The Matrix, a famous 1999 Wachowski movie set in a near dystopian cyperpunk future, deals with a "neuro-interactive simulation" that was created by out-of-control machines and pulled over the "desert of the real" in order to enslave humanity. The Matrix (the software) belongs to the realm of the mind, whereas the machines (the hardware) belong to physical reality, while humans (the users) live and die in both worlds.
Agent Smith is a "rogue" neural program within the Matrix, a full-blown virus of the mind that infiltrates, replicates, spreads, and consumes - modifying human behavior into treason and murder.
In a classic scene, Smith - while torturing Morpheus, a human rebel - provokes the audience with a stark observation on human behavior:
I'd like to share a revelation that I've had during my time here. It came to me when I tried to classify your species and I realized that you're not actually mammals. Every mammal on this planet instinctively develops a natural equilibrium with the surrounding environment, but you humans do not. You move to an area and you multiply and multiply until every natural resource is consumed, and the only way you can survive is to spread to another area. There is another organism on this planet that follows the same pattern. Do you know what it is? A virus. Human beings are a disease, a cancer of this planet. You're a plague and we...are the cure.*
Having just recently watched this masterpiece during two long weeks of self-isolation, I was left with a lasting impression by both its philosophical implications and political actuality/relevance. Fact-checking on Smith's epidemiological analysis, I found several examples in modern history that seem to check virtually all the 'epidemiological' boxes regarding virulence, human-to-human transmission, global spread, resources consumption, and destructiveness:
- Global conquest of Christianity
- European colonialism
- Western imperialism
- Endless "Cold" Wars that keep turning hot
Coming from a physics background I lack the knowledge and proper training in political science, but AFAIK there are theories that champion a similarly "mechanical", "inevitably Darwinist" view on politics, human nature, and history ("realism"?) as advocated by Agent Smith's character.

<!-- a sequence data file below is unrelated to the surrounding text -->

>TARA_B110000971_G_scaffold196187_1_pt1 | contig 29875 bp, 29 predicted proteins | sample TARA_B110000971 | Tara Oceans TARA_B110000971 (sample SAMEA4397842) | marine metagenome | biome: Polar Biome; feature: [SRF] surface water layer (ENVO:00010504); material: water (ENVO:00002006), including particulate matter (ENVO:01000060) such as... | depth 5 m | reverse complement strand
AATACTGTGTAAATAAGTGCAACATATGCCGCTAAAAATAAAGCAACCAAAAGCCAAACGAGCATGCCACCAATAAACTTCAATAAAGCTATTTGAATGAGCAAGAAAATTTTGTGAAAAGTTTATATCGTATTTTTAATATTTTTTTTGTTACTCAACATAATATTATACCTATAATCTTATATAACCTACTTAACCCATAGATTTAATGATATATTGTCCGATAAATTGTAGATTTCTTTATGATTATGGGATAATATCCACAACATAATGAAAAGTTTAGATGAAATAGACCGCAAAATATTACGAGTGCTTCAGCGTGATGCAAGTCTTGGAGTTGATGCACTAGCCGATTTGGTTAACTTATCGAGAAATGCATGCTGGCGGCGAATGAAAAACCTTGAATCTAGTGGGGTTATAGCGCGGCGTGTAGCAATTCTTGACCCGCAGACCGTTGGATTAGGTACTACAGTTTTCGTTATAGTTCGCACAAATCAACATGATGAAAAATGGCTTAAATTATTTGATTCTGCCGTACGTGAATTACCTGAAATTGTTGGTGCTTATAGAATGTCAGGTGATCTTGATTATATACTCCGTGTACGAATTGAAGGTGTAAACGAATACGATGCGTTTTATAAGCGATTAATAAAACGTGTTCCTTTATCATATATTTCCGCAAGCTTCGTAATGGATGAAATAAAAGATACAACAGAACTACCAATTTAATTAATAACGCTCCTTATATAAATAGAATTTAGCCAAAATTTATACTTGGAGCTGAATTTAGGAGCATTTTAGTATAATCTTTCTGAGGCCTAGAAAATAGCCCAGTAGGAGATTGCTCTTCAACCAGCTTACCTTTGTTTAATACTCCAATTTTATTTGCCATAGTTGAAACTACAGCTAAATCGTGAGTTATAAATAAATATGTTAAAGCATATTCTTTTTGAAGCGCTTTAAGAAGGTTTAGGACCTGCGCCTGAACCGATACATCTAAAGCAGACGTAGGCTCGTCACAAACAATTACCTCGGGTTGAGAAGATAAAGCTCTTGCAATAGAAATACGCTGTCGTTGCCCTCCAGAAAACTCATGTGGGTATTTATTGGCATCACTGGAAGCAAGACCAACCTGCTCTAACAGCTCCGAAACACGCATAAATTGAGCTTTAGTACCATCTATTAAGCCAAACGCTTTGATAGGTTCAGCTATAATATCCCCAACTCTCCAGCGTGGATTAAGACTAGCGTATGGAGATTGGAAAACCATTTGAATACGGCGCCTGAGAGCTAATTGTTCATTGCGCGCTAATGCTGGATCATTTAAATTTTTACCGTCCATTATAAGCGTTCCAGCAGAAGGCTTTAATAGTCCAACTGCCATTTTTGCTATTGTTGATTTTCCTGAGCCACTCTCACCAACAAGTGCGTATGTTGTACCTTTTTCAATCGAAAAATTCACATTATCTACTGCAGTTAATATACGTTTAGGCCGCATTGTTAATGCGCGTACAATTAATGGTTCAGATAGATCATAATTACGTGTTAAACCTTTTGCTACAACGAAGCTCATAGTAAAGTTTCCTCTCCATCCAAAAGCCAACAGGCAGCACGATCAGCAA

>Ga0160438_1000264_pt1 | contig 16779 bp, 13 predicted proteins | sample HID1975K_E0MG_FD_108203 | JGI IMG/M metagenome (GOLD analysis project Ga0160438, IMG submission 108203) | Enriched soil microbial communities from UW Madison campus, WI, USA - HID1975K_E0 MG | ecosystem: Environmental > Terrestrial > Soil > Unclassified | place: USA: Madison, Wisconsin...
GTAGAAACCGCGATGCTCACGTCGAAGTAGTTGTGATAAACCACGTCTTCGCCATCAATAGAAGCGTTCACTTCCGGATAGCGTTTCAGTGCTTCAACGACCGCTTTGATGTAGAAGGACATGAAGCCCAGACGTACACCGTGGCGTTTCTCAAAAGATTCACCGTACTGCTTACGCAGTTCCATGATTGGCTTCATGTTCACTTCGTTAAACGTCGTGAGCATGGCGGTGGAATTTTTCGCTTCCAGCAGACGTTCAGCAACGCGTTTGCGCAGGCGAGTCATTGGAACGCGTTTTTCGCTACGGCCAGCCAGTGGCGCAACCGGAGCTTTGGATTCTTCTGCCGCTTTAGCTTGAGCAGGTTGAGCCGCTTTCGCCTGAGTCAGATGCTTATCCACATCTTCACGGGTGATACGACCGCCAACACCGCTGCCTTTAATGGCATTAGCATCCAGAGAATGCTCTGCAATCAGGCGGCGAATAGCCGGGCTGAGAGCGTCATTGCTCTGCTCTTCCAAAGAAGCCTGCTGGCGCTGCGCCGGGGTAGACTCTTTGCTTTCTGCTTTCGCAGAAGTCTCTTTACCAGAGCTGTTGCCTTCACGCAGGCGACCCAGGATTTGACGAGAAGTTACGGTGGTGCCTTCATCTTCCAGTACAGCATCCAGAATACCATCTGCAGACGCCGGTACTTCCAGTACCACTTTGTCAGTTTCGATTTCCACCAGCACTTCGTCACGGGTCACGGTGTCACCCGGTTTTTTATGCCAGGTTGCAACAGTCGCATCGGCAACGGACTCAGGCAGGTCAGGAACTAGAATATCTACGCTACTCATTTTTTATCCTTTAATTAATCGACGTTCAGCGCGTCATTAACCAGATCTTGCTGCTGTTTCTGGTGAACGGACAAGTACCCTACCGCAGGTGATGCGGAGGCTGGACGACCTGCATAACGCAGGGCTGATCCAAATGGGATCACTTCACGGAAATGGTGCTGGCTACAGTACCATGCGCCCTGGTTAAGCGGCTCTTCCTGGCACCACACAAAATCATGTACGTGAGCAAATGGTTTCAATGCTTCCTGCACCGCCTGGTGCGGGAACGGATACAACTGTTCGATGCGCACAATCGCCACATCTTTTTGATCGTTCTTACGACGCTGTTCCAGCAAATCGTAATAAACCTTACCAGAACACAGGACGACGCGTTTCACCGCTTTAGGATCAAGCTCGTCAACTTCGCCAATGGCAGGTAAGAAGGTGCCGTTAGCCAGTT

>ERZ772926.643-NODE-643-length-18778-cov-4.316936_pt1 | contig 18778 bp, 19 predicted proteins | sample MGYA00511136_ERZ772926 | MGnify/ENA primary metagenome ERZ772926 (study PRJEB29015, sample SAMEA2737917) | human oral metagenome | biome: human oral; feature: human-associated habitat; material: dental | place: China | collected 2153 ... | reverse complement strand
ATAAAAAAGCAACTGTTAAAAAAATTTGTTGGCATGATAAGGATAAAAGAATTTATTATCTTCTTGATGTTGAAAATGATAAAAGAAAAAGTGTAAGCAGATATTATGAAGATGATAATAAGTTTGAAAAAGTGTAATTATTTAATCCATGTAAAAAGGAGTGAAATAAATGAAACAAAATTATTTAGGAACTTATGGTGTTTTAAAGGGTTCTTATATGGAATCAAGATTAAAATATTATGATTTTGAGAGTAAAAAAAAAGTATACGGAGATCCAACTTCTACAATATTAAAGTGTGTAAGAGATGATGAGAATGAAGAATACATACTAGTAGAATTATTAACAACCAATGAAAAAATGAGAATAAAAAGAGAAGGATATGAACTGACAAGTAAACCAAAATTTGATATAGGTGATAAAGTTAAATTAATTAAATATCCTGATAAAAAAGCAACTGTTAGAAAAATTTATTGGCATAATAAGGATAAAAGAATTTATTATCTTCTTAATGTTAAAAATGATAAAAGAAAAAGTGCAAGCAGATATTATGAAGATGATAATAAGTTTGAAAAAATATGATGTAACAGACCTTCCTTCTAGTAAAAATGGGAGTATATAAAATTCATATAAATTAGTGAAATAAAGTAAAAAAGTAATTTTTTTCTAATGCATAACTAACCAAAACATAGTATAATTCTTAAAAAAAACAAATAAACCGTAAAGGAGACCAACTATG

Let's, for a moment, make the assumption that realism holds and that ethics does not exist, i.e. let's consider the software + hardware and neglect the user.
=> Are there works in political science that actually use epidemiological concepts, models, and methods to analyze and possibly predict politics?
There are fictional works that describe powerful predictive frameworks such as "psychohistory" in Asimov's Foundation trilogy - but how much is this in the realm of current scientific practice?
*I hope it's clear that the idea is not to equate humans (users) with viruses (software), but to identify those cultural elements that drive and sustain "virulent" politics. Smith's analogy, of course, is fundamentally flawed - but it touches on important moral problems, e.g. ethics in stem cell research:
Quite apart from the fact that a [genetic] program cannot be equated with its result, this statement [that a fertilized egg cell is already in the full sense a human being] is also incorrect for other important reasons. [...] Without the mother's organism, the fertilized egg cell can only develop into a vesicle made up of a little more than a hundred human cells; the factors in its own cytoplasm are sufficient for this, but not further.
From: "Wann ist ein Tier ein Tier?" (When is an animal an animal?), Christiane Nüsslein-Volhard, 2001